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Re: U.S. Gulf gas hydrate find most promising yet - DOE

Unread postby copious.abundance » Tue 19 May 2009, 14:52:17

pstarr wrote:I had you all wrong Oily. You are just post-modern, kind of self-referential. It appears that each of the two links above (plus the link embedded in your signature) reference your own arguments in other threads. So what we have here is Truth-Enfolding-in-On-Itself in a Never-Ending-Loop-of-Self-Fulfilling-HooHa

And here I am thinking you were actually a petroleum professional, as pers your name. :twisted:

Yes, and those particular threads contain loads of information from sources besides myself. So your point is . . . ?
Stuff for doomers to contemplate:
http://peakoil.com/forums/post1190117.html#p1190117
http://peakoil.com/forums/post1193930.html#p1193930
http://peakoil.com/forums/post1206767.html#p1206767
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Re: U.S. Gulf gas hydrate find most promising yet - DOE

Unread postby yesplease » Tue 19 May 2009, 15:00:12

pstarr wrote: It appears that each of the two links above (plus the link embedded in your signature) reference your own arguments in other threads. So what we have here is Truth-Enfolding-in-On-Itself in a Never-Ending-Loop-of-Self-Fulfilling-HooHa
The first link has links to greencar and autoblog, and the second is organized and those posts have links to journalrecord, txco, and so on.
Professor Membrane wrote: Not now son, I'm making ... TOAST!
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Re: U.S. Gulf gas hydrate find most promising yet - DOE

Unread postby copious.abundance » Tue 19 May 2009, 16:00:35

pstarr wrote:Make the point that an amorphous crystalline structure intact as great undersea pressure can somehow be scraped off rocks and brought to the surface (by mining devices that do not exist in the real world) intact, not evaporated, in a solid form that can be collected and brought ashore.

Then make the point that this lightweight virtual resource (and all the infrastructure necessary to retrieve) it will supply more energy than is contained in the collection system.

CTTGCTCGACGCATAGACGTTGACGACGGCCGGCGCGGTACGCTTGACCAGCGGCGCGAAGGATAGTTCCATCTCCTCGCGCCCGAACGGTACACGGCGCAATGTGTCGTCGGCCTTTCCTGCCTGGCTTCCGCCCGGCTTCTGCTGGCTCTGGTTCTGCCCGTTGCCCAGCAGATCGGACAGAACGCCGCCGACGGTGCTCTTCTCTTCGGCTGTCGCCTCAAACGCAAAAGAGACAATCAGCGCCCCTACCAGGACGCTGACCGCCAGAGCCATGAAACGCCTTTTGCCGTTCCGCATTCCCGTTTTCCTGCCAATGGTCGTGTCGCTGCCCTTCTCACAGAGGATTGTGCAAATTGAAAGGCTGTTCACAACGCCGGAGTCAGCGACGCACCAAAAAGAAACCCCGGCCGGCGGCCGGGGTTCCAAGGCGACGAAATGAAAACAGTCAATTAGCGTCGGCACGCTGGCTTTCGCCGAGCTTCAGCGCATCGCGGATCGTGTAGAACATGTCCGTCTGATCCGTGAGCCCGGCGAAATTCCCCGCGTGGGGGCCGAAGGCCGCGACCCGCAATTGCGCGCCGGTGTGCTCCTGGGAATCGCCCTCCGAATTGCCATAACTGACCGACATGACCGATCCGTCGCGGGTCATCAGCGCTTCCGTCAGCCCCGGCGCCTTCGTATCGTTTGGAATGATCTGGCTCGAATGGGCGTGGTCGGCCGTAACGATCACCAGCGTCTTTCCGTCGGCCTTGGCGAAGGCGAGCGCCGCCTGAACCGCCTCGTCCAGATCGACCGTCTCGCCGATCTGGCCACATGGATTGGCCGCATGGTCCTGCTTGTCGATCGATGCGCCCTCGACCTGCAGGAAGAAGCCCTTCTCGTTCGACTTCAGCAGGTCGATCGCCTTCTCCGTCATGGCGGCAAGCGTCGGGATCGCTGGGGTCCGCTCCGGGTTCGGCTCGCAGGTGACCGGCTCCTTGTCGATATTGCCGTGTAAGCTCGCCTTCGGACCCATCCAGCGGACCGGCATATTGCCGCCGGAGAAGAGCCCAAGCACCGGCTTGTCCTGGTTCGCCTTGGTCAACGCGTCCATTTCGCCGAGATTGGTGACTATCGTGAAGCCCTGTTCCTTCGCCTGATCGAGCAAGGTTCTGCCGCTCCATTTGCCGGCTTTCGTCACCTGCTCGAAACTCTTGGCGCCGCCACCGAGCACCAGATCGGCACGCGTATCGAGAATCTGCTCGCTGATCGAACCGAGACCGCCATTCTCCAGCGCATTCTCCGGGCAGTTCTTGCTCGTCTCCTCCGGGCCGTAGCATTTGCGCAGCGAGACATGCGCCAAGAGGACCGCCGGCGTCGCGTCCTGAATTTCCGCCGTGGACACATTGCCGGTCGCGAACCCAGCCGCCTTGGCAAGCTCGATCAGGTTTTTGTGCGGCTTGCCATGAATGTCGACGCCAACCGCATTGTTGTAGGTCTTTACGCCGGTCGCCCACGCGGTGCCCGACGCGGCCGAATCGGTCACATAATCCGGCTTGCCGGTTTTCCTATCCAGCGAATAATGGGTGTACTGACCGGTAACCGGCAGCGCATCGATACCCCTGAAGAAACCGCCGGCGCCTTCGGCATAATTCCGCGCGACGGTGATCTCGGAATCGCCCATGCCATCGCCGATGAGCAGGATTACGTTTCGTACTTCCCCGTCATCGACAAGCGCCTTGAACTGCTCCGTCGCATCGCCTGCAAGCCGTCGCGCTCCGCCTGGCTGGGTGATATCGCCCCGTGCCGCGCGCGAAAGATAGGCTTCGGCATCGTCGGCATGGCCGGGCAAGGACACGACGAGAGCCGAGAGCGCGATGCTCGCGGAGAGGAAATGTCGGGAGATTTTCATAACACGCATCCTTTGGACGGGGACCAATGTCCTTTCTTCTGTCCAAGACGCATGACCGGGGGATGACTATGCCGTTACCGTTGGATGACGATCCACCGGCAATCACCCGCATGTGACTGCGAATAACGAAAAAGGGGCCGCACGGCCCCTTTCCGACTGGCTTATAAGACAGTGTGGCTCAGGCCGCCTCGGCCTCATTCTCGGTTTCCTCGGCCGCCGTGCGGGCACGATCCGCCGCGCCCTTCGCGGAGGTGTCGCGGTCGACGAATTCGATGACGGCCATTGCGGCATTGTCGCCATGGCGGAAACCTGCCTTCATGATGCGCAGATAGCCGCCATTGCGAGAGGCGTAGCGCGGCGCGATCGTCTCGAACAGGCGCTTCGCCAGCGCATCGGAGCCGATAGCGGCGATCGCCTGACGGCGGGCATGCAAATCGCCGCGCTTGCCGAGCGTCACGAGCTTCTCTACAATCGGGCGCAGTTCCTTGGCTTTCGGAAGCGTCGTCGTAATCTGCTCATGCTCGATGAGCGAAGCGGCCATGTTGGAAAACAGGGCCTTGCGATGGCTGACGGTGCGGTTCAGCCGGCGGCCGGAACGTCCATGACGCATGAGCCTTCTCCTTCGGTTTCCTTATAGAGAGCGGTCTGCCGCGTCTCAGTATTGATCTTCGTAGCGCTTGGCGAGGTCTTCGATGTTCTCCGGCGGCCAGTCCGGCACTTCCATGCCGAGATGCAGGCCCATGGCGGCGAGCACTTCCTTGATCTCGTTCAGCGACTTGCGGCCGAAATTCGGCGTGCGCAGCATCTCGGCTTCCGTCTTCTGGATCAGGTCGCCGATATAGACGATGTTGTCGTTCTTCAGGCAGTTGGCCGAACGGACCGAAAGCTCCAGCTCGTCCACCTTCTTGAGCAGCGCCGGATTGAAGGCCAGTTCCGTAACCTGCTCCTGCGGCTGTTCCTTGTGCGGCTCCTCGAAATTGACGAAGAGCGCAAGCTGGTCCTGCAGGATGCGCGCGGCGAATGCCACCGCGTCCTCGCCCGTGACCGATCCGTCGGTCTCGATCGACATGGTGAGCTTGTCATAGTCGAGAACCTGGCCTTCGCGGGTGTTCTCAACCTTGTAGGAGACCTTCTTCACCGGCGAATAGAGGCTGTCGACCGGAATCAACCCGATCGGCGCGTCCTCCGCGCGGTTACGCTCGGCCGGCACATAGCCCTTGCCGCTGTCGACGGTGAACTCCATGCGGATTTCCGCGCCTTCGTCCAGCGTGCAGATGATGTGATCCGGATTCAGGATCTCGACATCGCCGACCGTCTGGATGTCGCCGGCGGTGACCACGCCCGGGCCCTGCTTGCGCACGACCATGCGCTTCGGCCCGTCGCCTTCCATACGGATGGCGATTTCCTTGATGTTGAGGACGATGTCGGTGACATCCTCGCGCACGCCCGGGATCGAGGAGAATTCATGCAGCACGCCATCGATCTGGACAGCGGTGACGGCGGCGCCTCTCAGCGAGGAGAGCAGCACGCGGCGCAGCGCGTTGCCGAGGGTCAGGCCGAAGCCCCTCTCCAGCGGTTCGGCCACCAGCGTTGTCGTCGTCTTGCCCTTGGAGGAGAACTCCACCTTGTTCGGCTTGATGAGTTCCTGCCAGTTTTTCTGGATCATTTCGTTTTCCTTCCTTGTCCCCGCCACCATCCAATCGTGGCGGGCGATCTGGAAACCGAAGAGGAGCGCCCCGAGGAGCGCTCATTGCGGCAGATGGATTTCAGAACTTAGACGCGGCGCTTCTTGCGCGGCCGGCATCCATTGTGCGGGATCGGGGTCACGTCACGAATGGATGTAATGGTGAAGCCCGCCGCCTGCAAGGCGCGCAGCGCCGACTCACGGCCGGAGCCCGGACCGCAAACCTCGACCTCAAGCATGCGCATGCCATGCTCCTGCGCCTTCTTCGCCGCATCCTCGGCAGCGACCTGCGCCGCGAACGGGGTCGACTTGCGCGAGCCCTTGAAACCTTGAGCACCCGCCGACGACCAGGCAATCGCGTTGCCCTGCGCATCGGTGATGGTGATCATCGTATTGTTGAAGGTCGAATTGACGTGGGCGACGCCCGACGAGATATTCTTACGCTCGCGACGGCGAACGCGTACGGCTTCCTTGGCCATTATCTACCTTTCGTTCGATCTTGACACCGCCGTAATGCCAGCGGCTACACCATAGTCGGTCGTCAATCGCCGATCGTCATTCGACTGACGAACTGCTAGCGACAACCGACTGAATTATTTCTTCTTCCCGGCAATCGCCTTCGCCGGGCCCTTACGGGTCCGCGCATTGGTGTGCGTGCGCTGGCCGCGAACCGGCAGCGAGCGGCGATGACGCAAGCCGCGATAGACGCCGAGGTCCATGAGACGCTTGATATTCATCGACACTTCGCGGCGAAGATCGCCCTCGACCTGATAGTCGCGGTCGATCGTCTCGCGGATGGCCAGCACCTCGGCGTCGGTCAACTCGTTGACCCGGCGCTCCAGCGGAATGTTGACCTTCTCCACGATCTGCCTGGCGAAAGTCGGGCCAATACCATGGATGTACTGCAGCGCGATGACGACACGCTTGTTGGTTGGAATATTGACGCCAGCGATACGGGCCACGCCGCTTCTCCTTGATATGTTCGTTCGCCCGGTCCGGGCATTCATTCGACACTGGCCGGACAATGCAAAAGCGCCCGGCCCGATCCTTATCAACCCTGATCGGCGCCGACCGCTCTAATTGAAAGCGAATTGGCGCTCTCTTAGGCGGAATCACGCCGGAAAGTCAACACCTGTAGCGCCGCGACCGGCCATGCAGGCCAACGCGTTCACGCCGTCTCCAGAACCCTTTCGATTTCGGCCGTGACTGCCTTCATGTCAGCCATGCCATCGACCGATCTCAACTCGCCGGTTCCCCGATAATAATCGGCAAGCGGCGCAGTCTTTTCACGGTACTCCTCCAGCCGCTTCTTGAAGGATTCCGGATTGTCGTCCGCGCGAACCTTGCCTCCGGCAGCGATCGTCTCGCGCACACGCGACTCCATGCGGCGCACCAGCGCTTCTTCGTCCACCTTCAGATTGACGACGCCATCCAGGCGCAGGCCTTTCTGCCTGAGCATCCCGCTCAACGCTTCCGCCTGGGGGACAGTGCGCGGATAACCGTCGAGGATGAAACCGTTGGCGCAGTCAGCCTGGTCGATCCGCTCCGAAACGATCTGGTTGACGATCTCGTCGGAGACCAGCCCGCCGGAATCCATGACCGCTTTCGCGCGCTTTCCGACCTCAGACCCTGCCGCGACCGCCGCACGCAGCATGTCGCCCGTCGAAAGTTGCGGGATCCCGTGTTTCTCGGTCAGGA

If you can do that with examples (other than more self-referential presumption) then I would be willing to entertain your cornucopian vision. Until then gas hydrate as an energy source remains on par with dylithium crystals from Krypton Superman's home planet.

Prove to me that it is impossible for a machine to fly.

You lose.

In the meantime, we can wait for them to perfect hydrate-extraction technology, 'cause we've got the best thing since sliced bread.
Chesapeake expects the play, which only became widely known when the company began talking about it last March, will produce at least 500 Tcf over time and then recover around 700 Tcf before potentially growing even larger, McClendon said during a presentation to the annual Cambridge Energy Research Associates conference in Houston.

"We think in time it will become the largest gas field in the world at 1.5 quadrillion cubic feet," he added.
Stuff for doomers to contemplate:
http://peakoil.com/forums/post1190117.html#p1190117
http://peakoil.com/forums/post1193930.html#p1193930
http://peakoil.com/forums/post1206767.html#p1206767
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Re: U.S. Gulf gas hydrate find most promising yet - DOE

Unread postby copious.abundance » Tue 19 May 2009, 16:14:53

BTW, to put that 1,500 Tcf of methane gas from the Haynesville in perspective, let's see what the USGS says about the USofA's largest known concentration of gas hydrates:
http://marine.usgs.gov/fact-sheets/gas- ... title.html
A pair of relatively small areas, each about the size of the State of Rhode Island, shows intense concentrations of gas hydrates. USGS scientists estimate that these areas contain more than 1,300 trillion cubic feet of methane gas, an amount representing more than 70 times the 1989 gas consumption of the United States.

Yesiree folks, the proven productivity of the Haynesville shale beats one of those hydrate thingy's.

:razz:
Stuff for doomers to contemplate:
http://peakoil.com/forums/post1190117.html#p1190117
http://peakoil.com/forums/post1193930.html#p1193930
http://peakoil.com/forums/post1206767.html#p1206767